Using Your Forklift in Cold Weather

There is cold weather across large parts of the country. Now is a good time to take stock of specific practices you should implement in order to promote safe forklift handling during the deepest part of the winter months.

Cold weather presents some natural safety challenges for the forklift operator. Firstly, the engine uses more fuel and is more difficult to start. The cold weather thickens oil fluids. This makes it so that your engine uses up more fuel to warm up the oil. Therefore, it is important that you make sure your engine is well-oiled and lubricated at all times. You should also keep more gas in the tank than you would during the warmer months. In the wintertime, your equipment also gets dirtier much quicker. It is important that you clean it more often, limiting the potential for parts of your transmission to get blocked or clogged.

With their top-heavy shape, forklifts are relatively dangerous vehicles even in the best of conditions. In winter months, the dangers are only exacerbated, as icy conditions can wreak havoc on your traction. Therefore, make sure that you grit your workplace environment with some regularity. Wintertime maintenance means plowing, salting, and sanding. If you do not already have a functional plow, you would do well to purchase one. It is also important to make sure that your wipers and heaters are in order. Nobody wants to get caught in a snowstorm unprepared! However, you really don’t want to suffer through dangerous conditions without the necessary equipment.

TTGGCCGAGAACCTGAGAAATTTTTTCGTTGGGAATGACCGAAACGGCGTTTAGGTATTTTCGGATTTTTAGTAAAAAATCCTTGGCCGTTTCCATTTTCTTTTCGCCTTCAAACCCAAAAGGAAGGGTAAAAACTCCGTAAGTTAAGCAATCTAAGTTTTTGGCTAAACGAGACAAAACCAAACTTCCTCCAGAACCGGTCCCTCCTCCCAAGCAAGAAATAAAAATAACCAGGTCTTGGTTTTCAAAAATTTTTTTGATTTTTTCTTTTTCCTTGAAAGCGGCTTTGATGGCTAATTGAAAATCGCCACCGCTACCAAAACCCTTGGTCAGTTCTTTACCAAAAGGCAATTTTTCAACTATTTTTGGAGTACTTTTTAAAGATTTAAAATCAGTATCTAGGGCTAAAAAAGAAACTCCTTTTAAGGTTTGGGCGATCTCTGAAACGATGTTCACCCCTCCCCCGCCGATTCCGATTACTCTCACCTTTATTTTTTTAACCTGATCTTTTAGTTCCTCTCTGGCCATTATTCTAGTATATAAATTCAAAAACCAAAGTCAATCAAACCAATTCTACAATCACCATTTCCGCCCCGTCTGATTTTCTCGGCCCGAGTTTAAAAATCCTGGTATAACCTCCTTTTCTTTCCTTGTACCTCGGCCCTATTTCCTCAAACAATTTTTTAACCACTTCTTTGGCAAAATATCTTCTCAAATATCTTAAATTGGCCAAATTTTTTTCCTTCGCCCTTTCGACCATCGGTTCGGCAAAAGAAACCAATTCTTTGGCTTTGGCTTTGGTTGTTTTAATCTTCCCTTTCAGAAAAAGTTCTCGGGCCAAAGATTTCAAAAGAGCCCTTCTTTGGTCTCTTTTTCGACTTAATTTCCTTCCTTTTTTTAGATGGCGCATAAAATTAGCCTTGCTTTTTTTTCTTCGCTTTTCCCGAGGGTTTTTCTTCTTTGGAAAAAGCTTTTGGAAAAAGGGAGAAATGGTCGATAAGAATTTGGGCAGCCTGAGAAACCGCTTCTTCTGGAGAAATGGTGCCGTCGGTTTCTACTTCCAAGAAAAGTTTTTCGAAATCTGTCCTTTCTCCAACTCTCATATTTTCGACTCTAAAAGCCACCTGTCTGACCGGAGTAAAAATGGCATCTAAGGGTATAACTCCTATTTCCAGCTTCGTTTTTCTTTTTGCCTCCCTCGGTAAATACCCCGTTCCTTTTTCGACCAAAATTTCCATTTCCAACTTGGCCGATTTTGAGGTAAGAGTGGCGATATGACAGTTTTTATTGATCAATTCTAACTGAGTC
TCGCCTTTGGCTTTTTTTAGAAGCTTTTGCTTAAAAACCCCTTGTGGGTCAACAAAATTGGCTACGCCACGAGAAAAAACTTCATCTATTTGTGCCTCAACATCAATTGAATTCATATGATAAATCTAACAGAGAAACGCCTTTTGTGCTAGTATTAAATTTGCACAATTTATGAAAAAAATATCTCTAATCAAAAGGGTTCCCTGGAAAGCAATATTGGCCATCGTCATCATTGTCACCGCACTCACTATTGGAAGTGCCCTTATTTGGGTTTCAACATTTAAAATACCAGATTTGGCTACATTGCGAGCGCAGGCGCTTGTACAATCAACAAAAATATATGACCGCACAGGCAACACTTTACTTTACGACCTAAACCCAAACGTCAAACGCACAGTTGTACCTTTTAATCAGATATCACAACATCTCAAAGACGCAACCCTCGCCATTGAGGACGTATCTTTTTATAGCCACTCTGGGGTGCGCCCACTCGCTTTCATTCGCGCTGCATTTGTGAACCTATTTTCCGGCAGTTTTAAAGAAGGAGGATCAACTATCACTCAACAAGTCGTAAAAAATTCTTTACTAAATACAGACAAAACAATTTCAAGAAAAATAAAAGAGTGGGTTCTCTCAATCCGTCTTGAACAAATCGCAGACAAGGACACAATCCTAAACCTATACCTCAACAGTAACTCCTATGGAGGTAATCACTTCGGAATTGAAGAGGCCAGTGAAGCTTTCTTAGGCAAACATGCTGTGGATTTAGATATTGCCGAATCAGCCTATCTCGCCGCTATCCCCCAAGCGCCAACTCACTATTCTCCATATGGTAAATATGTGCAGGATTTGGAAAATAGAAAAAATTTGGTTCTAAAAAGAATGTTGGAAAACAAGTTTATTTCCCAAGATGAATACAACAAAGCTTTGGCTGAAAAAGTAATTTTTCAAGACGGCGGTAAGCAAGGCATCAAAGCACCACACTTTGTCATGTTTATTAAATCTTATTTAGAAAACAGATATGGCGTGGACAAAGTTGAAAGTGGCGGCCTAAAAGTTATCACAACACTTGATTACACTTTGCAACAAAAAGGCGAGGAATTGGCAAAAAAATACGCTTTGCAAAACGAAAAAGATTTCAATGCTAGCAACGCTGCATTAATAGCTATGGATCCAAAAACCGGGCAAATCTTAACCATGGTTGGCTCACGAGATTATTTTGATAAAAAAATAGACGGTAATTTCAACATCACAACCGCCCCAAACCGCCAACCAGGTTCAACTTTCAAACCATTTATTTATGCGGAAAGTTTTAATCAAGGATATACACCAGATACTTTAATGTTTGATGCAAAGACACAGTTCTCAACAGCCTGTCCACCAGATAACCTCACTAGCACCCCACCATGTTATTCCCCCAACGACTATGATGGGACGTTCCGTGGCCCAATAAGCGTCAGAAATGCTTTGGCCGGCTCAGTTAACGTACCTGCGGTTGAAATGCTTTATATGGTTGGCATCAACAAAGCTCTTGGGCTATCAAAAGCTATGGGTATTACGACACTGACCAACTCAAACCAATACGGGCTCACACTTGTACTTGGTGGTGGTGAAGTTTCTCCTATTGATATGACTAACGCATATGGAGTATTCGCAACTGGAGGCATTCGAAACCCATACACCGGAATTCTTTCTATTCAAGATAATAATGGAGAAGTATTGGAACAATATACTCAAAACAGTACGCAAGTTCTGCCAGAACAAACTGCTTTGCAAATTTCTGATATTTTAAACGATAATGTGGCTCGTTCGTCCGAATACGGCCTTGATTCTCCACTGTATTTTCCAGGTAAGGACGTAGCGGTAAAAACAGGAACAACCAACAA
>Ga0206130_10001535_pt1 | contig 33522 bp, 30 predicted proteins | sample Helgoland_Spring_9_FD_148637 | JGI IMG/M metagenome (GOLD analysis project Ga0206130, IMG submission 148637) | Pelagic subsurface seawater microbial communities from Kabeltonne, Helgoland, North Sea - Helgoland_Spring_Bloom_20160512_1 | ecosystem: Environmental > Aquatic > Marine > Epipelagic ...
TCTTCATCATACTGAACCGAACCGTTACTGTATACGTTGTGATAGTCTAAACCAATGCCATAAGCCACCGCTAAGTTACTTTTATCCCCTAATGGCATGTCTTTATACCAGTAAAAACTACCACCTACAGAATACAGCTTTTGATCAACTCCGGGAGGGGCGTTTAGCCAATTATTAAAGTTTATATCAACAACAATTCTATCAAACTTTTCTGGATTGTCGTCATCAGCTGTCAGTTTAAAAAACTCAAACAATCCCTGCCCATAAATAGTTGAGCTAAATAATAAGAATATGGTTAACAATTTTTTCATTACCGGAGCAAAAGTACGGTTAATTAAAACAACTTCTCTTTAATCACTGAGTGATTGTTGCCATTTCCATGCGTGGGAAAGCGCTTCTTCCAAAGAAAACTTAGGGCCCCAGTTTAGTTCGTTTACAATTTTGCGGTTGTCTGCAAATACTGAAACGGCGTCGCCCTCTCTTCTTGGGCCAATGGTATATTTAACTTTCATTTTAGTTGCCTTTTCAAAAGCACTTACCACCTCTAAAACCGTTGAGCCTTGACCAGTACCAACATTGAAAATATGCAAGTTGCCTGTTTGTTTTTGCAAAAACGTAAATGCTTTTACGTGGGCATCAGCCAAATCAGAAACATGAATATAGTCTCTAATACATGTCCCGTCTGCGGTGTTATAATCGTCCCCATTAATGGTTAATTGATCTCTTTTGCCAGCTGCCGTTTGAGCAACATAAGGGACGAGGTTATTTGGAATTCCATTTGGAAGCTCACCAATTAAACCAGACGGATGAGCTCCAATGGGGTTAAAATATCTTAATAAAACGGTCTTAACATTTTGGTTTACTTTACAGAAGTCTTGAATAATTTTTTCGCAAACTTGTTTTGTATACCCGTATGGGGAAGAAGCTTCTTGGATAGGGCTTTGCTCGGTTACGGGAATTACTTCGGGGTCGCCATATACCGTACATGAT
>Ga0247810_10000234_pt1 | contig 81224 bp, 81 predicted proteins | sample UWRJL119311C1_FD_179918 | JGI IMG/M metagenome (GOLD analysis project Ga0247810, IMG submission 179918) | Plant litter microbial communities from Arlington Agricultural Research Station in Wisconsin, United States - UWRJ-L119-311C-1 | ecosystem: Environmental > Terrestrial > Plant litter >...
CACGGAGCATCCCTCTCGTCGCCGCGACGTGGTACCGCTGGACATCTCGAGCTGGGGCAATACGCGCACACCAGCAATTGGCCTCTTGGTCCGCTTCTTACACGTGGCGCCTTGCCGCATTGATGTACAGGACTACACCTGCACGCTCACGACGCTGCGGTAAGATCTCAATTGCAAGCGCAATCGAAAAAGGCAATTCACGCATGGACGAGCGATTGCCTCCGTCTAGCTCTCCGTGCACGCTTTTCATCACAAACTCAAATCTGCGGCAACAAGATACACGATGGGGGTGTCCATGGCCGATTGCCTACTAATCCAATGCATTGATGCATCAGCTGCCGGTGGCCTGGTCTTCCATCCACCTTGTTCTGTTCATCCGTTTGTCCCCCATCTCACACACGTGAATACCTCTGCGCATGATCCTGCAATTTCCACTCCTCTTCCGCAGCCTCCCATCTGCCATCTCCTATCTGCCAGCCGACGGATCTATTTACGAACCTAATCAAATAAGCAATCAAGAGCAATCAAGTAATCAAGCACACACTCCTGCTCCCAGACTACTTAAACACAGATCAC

Try to limit the amount of time you spend outside during winter, in general. It gets darker earlier, and the limited visibility can pose real work hazards. When it gets dark, you become less likely to notice ice or dangers that are normally more visible. Do your best to end your work day before it gets too dark outside to continue to work safely.

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